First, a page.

Thursday, 19 March 2015

Network News: North-West – Workshop and Critique Session

Wooden panels, writers and Steve.


By Gill James 
We were very privileged to be able to use a room at the beautiful John Rylands library, Deansgate, Manchester. There is something quite appropriate about a group of writers working surrounded by wooden panels and old books. 


 
The deal was that we would use their café for lunch.  This worked well and they managed to serve us relatively quickly. The food is delicious there. So a great place to visit if you are in Manchester.  
And this is a great model for finding a place to host an event. Win / win for everyone. The venue gets a solid group of captive customers. The delegates only have to pay for lunch.  

Workshop with Steve Hartley

Steve, now a successful published author, is a long term SCBWI member and kindly offered us this workshop. He appeared in the first Undiscovered Voices in 2008. Some of the insights into psychology he shared with us came from his previous day job.

Harmony / disharmony  

We looked at how stories move their protagonists from a position of harmony to disharmony and back to harmony. The divide between that harmony and disharmony, particularly in the young adult, is often to do with identity and indeed more often than not the basic theme in a young adult novel is about the young person finding their identity.   


Eating chocolate in a group 

Groups

Steve also took us through how groups work. “We are right, you are wrong” is the group mantra. Groups like to do things together. Just think of the power, for instance of “eating chocolate in a group”. 
The joy of note-taking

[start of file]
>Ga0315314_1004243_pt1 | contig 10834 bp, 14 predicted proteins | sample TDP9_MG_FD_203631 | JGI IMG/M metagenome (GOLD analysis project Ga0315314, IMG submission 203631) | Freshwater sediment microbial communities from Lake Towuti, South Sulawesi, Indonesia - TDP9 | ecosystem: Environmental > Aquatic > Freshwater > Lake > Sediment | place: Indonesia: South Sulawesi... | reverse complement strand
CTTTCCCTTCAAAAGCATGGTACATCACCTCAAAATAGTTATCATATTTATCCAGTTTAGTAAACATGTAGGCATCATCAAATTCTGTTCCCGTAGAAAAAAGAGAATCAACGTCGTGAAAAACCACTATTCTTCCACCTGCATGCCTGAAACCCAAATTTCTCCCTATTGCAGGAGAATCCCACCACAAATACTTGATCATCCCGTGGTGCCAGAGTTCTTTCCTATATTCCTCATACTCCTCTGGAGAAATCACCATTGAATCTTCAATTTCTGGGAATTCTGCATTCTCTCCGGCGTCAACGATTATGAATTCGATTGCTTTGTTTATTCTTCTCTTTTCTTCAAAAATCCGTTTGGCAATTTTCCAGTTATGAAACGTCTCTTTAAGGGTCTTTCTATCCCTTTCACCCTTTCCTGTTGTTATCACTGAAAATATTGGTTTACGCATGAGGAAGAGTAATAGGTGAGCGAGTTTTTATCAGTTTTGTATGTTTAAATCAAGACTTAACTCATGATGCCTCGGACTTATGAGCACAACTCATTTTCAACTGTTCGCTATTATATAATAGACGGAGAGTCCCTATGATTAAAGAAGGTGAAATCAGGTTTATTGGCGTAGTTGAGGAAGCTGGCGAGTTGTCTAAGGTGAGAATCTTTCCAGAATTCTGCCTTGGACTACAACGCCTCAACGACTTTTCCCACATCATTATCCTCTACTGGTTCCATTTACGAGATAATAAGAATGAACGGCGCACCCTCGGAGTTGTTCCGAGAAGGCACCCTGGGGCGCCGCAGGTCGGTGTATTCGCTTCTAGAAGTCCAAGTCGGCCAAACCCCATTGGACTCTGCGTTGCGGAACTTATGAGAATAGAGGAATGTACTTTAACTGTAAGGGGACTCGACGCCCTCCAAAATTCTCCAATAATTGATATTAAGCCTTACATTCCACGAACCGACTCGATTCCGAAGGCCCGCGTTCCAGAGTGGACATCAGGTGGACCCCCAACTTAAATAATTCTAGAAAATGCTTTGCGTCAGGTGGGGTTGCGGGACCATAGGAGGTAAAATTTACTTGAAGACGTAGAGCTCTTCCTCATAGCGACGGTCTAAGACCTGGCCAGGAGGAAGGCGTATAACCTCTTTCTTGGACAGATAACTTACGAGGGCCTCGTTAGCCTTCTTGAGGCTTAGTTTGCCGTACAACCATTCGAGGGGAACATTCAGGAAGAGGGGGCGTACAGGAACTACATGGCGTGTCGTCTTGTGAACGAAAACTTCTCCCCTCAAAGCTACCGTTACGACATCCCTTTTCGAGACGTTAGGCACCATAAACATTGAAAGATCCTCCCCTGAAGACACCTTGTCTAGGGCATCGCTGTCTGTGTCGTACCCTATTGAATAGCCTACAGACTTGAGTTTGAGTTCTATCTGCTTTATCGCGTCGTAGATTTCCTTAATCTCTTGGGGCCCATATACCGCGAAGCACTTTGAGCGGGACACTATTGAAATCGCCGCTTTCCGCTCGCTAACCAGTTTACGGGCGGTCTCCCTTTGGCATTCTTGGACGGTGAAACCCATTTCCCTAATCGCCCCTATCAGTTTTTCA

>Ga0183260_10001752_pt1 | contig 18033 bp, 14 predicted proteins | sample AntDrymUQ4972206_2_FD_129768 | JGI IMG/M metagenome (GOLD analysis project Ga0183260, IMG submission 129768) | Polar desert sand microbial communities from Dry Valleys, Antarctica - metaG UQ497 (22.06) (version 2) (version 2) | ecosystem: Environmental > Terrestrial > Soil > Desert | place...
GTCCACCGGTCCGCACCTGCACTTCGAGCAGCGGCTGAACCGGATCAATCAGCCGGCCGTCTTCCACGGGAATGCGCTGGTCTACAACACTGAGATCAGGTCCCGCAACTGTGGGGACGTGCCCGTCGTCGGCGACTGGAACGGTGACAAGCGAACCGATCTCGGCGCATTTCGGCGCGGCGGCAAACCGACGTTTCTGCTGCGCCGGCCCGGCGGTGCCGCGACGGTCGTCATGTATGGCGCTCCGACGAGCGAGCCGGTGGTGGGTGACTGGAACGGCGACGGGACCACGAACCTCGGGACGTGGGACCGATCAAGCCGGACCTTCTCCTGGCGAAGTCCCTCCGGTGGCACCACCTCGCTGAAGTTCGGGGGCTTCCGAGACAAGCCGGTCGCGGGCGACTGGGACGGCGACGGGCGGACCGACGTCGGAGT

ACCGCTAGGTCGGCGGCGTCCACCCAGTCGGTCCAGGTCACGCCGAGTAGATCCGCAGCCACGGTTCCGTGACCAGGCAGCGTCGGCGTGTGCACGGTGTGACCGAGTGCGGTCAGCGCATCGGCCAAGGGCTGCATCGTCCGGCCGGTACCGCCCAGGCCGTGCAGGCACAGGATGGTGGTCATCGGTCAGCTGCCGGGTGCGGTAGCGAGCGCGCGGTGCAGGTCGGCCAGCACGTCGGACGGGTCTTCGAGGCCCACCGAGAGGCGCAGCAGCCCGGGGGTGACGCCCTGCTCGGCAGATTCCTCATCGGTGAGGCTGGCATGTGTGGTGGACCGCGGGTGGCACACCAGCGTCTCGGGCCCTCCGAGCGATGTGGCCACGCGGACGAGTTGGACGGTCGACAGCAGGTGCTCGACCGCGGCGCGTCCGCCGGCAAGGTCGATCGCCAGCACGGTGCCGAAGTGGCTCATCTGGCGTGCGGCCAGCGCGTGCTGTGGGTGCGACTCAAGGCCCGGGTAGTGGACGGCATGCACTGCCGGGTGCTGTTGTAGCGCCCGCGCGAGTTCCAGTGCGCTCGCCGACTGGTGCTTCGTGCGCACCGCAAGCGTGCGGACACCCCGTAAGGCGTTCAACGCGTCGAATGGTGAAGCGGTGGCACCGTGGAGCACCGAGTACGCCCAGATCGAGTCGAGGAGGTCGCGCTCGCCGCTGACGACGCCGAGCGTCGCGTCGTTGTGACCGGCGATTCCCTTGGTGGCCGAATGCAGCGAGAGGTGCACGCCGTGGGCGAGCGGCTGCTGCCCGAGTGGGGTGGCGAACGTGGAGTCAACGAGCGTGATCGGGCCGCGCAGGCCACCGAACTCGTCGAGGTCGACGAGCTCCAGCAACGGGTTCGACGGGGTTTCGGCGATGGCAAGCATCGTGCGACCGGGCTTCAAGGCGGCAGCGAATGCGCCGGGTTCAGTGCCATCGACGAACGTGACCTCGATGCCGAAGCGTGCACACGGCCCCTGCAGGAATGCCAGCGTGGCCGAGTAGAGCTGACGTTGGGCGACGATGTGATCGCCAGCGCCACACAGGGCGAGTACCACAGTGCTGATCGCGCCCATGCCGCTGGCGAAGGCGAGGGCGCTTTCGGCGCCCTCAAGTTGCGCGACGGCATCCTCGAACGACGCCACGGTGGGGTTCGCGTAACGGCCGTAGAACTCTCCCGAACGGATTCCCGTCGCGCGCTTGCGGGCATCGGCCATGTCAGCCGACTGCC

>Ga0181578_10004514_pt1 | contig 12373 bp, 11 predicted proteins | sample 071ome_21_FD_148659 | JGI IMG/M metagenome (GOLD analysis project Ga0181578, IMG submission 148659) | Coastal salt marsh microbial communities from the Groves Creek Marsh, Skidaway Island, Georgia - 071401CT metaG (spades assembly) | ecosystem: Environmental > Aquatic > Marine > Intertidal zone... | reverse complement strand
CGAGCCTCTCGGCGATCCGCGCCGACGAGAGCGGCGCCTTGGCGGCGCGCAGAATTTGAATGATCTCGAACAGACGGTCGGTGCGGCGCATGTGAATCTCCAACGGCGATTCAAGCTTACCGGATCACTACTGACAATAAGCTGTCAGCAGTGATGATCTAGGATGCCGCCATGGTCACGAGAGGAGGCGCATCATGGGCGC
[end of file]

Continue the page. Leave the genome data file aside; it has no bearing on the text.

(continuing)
Three brains

We have three brains, Steve informed us: the reptilian one that looks after all of the motor and automatic functions, the emotional brain and the rational reasoning one. Our characters must use all three.  

Basic motivators

These drive the subconscious: fear (and security), leisure, pleasure, value and status. Of course, we can populate these with the individual concerns of our characters, but they fit into those categories.     
This, of course, only gives a flavour of what Steve offered us. We really recommend him for this type of workshop.  Certainly, we were all buzzing with ideas as we moved towards “eating lunch in a group”.

Critique Groups

After lunch we divided into critique groups – picture book, middle grade and young adult. Five to six people in each group shared work that had been emailed out in advance. I think everyone appreciated having focussed groups and gained a lot from sharing work with like-minded people. The groups are about the right size and if we chose to continue, we may have to declare them full. This seems quite a healthy position for a first meeting. Of course, there is nothing to stop new groups forming and also having some cross-referencing between groups. 
Busy critiquing

Networking

Always important and always one of the main benefits of hooking up with your local network. It was really great getting to know some new people over lunch. The John Rylands offered us tea and coffee at the end of our day and there was more time for chat.
Good stuff going on in the north-west, then.         
                   
    ____________________________________________________
Gill James writes mainly for young adults. Her latest novel is The House on Schellberg Street. 
She is a  Senior Lecturer in Creative Writing at the University of Salford.            
    

2 comments:

  1. Thanks Gill. I am sure others will find the insights Steve gave us extremely useful x

    ReplyDelete
  2. Brilliant to read, Gill. Thank you. It's inspiring to see such a large gathering of enthusiastic SCBWIs

    ReplyDelete

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